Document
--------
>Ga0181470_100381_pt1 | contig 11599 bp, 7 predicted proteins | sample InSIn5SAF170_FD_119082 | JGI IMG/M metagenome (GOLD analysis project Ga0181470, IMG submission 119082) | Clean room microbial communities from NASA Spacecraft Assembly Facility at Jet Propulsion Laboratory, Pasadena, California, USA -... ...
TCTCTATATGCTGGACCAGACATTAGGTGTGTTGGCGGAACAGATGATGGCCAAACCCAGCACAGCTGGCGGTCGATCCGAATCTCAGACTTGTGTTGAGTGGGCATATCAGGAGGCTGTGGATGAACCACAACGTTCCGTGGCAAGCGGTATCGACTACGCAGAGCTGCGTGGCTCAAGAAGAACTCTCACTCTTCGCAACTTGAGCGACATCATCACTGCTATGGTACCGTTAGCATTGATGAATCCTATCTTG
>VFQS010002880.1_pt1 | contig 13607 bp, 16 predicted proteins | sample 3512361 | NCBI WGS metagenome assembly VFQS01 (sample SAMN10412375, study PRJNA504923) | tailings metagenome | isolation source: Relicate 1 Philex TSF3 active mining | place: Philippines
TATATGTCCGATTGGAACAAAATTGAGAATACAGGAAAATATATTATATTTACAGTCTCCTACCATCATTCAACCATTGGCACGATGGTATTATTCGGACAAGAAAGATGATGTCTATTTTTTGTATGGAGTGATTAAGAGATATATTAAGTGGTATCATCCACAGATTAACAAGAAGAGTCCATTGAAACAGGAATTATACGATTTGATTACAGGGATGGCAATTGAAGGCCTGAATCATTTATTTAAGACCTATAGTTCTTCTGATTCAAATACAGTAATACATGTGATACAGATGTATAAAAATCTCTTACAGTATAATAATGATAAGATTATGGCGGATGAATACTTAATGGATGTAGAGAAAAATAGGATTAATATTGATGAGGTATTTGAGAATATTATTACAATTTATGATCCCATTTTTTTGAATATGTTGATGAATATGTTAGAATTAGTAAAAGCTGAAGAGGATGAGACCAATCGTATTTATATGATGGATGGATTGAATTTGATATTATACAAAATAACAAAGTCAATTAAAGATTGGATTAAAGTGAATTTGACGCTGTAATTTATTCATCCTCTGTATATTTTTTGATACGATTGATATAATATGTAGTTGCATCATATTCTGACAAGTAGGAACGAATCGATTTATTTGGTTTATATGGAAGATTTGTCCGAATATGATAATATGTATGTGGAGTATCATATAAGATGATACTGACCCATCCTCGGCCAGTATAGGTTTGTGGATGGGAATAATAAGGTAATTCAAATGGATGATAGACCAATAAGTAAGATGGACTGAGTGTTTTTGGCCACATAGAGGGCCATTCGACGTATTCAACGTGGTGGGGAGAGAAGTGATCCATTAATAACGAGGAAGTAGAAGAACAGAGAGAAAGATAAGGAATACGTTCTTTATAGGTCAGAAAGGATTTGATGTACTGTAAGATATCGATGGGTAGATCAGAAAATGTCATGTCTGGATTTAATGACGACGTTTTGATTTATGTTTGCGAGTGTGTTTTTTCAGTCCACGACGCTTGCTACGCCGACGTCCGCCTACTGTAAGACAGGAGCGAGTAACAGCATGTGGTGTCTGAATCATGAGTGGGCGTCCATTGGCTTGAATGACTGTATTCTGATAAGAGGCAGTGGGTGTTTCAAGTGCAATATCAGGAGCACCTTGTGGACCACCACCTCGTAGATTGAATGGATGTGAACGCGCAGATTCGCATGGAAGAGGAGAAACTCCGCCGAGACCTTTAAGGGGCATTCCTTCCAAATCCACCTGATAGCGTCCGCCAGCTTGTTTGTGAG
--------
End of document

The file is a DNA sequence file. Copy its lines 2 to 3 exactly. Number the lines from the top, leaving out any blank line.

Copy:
TCTCTATATGCTGGACCAGACATTAGGTGTGTTGGCGGAACAGATGATGGCCAAACCCAGCACAGCTGGCGGTCGATCCGAATCTCAGACTTGTGTTGAGTGGGCATATCAGGAGGCTGTGGATGAACCACAACGTTCCGTGGCAAGCGGTATCGACTACGCAGAGCTGCGTGGCTCAAGAAGAACTCTCACTCTTCGCAACTTGAGCGACATCATCACTGCTATGGTACCGTTAGCATTGATGAATCCTATCTTG
>VFQS010002880.1_pt1 | contig 13607 bp, 16 predicted proteins | sample 3512361 | NCBI WGS metagenome assembly VFQS01 (sample SAMN10412375, study PRJNA504923) | tailings metagenome | isolation source: Relicate 1 Philex TSF3 active mining | place: Philippines